Topics For Technicians!
The Half Square, Double Half Square and
My property has a lot of trees, oops! Antenna supports!
Note in half square antenna drawing above that (249 + 502 = 751) refers to the Formula
The horizontal wire on top is a feed line for the vertical element on the other end. The coax by the first element, "feed point" needs to be at about a 45 degree angle or more to the vertical element for a low VSWR at the operating frequency.
The antenna is built using #12 or #14 stranded, black electrical wire with the insulation left on except at the far corner away from the coax where it is necessary to bare it, to wind and solder the corner loop in place. The loop must be soldered, so it will not slide on the element wire; thus keeping the measurement correct at the corner. Some articles on the internet and books say to use a balun at the feed point, but I have not found this to be necessary in any of my designs.
I use a Budwig center insulator at the feed point myself. I am not saying they are the best I have seen on the market, but this is my preference here as I use them over and over again.
For 40 meters this antenna design will work on 15 meters as is, with no antenna tuner. It will work with an antenna tuner for other bands including 80, 10, 20, 60 etc. meters, since it uses no tuning network at the feed point. An 80 meter version laid sideways about 20 feet high will also resonate on 160 with no tuner.
I have a friend who is in a deed restricted area and has had a 20 meter half square up for over a year now and I have not heard that it has been spotted yet. It uses #22 wire with insulation the same color as the house and is hard to spot at 40 feet from the street.
I use half squares for all bands that I use here in northeastern Georgia. I have a 40 meter half square antenna over my driveway now for about a year and have had no complaints from my XYL!
The double half square shown above is a version that has a little more sideways directionality to it if the three elements are not tapered as if it would be in a beam configuration.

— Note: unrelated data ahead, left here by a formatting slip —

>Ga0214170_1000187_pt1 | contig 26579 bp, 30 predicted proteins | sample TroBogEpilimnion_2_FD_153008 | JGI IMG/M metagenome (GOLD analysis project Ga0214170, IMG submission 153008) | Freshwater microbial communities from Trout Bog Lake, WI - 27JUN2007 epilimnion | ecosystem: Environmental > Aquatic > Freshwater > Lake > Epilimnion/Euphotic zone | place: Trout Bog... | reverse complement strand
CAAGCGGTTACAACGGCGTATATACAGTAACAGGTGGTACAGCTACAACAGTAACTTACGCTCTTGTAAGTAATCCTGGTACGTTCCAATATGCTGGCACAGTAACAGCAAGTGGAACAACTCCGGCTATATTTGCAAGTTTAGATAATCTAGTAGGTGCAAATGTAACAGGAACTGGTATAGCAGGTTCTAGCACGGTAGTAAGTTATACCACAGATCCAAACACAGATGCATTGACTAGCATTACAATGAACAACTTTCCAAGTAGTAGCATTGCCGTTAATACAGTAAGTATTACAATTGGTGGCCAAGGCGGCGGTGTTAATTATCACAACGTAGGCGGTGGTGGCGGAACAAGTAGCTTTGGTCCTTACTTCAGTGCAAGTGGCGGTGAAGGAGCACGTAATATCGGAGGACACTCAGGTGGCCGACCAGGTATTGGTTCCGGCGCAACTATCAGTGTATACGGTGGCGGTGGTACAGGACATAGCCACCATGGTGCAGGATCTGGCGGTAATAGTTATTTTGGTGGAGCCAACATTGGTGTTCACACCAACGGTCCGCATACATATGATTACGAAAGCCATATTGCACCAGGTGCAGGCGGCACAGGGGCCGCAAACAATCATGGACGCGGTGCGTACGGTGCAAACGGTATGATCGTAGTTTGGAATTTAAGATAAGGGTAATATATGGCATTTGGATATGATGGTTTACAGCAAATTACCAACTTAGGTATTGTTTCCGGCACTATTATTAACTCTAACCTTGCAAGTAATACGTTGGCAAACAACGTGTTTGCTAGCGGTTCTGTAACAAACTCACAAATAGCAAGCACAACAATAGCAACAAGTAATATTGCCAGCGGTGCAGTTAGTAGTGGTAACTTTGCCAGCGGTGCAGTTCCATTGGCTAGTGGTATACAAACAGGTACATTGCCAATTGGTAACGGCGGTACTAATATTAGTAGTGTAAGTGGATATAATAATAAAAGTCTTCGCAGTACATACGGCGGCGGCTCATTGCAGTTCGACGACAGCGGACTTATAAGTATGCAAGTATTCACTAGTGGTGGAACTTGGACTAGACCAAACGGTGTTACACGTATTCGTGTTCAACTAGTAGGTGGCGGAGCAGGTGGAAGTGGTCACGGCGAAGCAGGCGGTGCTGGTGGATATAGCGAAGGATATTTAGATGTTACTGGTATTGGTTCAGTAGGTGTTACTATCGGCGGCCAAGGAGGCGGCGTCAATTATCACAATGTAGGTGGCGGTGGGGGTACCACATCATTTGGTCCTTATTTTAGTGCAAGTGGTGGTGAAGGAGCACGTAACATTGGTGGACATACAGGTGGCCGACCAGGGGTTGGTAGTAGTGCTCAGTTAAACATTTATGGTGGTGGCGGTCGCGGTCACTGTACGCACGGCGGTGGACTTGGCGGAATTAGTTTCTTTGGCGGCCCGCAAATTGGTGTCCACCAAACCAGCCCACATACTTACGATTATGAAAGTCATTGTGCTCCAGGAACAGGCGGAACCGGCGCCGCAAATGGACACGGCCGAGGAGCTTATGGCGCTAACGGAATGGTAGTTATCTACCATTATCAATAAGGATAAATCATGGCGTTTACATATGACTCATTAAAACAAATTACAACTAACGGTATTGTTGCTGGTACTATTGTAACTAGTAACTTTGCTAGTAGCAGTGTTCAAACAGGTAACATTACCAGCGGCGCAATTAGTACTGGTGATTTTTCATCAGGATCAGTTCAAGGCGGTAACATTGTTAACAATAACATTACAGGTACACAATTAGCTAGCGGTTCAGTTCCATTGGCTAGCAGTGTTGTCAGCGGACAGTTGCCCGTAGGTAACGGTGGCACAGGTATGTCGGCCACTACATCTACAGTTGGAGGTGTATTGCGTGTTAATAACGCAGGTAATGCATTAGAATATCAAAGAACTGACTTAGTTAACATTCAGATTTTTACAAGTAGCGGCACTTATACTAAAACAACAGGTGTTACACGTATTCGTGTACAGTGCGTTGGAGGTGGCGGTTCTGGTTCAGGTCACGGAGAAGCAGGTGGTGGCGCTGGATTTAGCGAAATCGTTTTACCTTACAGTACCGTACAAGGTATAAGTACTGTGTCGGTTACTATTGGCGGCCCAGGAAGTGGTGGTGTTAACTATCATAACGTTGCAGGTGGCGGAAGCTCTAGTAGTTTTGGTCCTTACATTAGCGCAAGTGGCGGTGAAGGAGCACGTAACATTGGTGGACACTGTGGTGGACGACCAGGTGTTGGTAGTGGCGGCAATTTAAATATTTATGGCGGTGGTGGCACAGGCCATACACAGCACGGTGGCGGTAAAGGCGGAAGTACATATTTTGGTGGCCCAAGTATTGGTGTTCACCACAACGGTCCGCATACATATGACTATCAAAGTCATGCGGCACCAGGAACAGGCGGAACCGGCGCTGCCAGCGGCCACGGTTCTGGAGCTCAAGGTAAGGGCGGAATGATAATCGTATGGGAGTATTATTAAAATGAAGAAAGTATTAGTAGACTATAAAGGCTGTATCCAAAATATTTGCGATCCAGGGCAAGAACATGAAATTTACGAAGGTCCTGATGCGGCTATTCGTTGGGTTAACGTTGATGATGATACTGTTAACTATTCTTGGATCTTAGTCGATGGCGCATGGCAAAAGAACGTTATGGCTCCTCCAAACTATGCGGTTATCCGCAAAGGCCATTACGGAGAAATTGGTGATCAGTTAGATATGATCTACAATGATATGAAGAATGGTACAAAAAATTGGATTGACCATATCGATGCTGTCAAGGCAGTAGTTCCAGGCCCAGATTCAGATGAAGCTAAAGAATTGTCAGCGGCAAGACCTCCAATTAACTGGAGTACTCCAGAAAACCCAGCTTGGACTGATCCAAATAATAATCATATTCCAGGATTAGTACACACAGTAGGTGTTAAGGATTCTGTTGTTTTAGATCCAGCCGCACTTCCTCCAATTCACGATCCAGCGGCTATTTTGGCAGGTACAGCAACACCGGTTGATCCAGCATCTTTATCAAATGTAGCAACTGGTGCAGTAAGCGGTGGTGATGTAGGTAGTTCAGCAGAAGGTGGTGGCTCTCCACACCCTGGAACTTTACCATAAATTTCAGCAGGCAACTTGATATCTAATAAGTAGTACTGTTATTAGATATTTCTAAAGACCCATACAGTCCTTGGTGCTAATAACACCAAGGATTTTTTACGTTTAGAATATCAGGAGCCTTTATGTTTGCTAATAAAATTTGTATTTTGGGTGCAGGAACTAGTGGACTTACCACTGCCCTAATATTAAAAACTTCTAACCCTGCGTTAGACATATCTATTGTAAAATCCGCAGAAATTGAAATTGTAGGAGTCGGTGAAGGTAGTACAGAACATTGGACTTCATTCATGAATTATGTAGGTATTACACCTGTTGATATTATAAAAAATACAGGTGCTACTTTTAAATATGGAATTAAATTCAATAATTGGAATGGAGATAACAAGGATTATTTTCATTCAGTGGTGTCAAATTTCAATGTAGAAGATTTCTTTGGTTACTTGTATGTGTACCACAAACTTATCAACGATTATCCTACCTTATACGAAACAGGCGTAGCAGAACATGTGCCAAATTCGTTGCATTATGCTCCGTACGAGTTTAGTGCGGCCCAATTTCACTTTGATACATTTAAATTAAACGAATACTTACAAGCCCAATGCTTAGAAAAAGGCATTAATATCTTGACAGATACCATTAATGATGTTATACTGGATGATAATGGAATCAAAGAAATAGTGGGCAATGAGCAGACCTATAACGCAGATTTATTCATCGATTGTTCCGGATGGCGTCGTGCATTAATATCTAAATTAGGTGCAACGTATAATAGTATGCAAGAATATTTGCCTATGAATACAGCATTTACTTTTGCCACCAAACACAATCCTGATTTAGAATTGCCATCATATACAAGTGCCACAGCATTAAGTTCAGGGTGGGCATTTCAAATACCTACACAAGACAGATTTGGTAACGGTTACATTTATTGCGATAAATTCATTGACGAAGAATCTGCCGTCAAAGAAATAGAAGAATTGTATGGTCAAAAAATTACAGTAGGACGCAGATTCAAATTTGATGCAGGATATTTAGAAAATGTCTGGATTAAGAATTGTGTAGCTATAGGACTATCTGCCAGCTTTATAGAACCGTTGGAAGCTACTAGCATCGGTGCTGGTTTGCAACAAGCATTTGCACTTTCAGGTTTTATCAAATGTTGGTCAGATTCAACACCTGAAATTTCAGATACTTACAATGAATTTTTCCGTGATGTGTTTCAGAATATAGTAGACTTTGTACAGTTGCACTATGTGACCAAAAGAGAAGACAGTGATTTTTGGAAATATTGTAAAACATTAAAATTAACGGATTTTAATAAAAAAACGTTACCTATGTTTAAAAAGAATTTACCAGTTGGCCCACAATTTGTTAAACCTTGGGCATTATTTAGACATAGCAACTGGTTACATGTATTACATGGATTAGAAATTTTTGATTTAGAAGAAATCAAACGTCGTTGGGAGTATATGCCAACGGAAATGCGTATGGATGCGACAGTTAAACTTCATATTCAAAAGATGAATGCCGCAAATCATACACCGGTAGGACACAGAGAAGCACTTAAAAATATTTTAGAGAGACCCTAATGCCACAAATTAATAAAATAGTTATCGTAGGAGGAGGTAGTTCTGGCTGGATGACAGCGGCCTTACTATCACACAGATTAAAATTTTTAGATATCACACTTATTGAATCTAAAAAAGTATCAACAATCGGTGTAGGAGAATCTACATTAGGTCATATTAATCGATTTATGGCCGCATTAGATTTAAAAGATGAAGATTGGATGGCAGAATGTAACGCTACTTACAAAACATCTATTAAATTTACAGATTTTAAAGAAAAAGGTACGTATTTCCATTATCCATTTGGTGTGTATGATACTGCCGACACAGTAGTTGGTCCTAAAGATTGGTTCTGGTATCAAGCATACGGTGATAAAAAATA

This antenna needs three mounting points instead of two and will be harder to keep up in a high wind environment, which is why I prefer the half square antenna design.
I put it up leaving the support ropes hanging down with the weight of the antenna sagging some. This leaves the antenna a way to go up and down with the wind on the trees so the ropes and antenna do not break.
If you do not have the height for a quarter wave this curtain design can be end loaded to shorten the elements and put up at a lower height than a quarter wave would be; just keep the bottom of the wires above head height for safety. Gain will not be affected much as the radiation is from the top of the vertical wires. Do not load the top wire as it is a 1/2 wave feed line, not a radiator.
The Bob Tail Curtain shown below is another slightly more complicated curtain type antenna.
The bobtail antenna is basically the same as the double half square except it is fed at the center element, not at the end corner. The radiating pattern is similar to the half square, mostly omnidirectional.
Installation Hints using trees as supports!
I use a compound bow and a fiberglass arrow to shoot a # 20 to #30 pound monofilament line over a tree limb, then tie a rope to the line and pull the rope back over. I then tie the two rope ends together as a loop, and tie the antenna to the rope. I pull the antenna up and tie the rope off to the tree or another tree near it.
NEVER EVER leave the ground to put up an antenna in a tree! ! It is not safe no matter how high you climb or how big the limbs are!
All of these antenna designs above are similar, easy and cheap to build.
Material list for a 40 meter half square:
Two trees (or other supports) at least 70 feet apart and about 40 feet tall, or higher.
One center insulator
One piece of # 12 or 14 stranded wire with black insulation 36 feet long.
The black insulation will fade to a blackish gray over time; it is not uv protected.
One piece of # 12 or 14 stranded wire with black insulation 104 feet long.
One piece of #14 solid wire with no insulation about one foot long.
Solder the corner loop wire attachments after wrapping on long wire at the correct point. Support with rope from these points and in the center! (See drawing)
Two pieces of rope, long enough to support antenna at the insulator end and at the other corners where the foot long wire was wrapped with the loop at the 502/F point.
The two wire element ends can just hang as is, in the air above head height when installed.
Do not tie them down; a small weight can be added if necessary, but not required!
Use a good coax. I use RG8x that has an all copper center and braid.
The cheap coax is asking for trouble!
The antennas above use basically the same formulas as for the top wire length and the elements.
I use 502 / F for most of my designs for the top wire since it has no end effect and is a half wave transmission line with only the copper wire velocity and insulation involved.
The 1/4 wave verticals usually use 248 / F, but I usually use 249 or 250 instead for an inch or two in extra length, because it is easier to trim a wire than to add to it in the field.
Leonard Shick firstname.lastname@example.org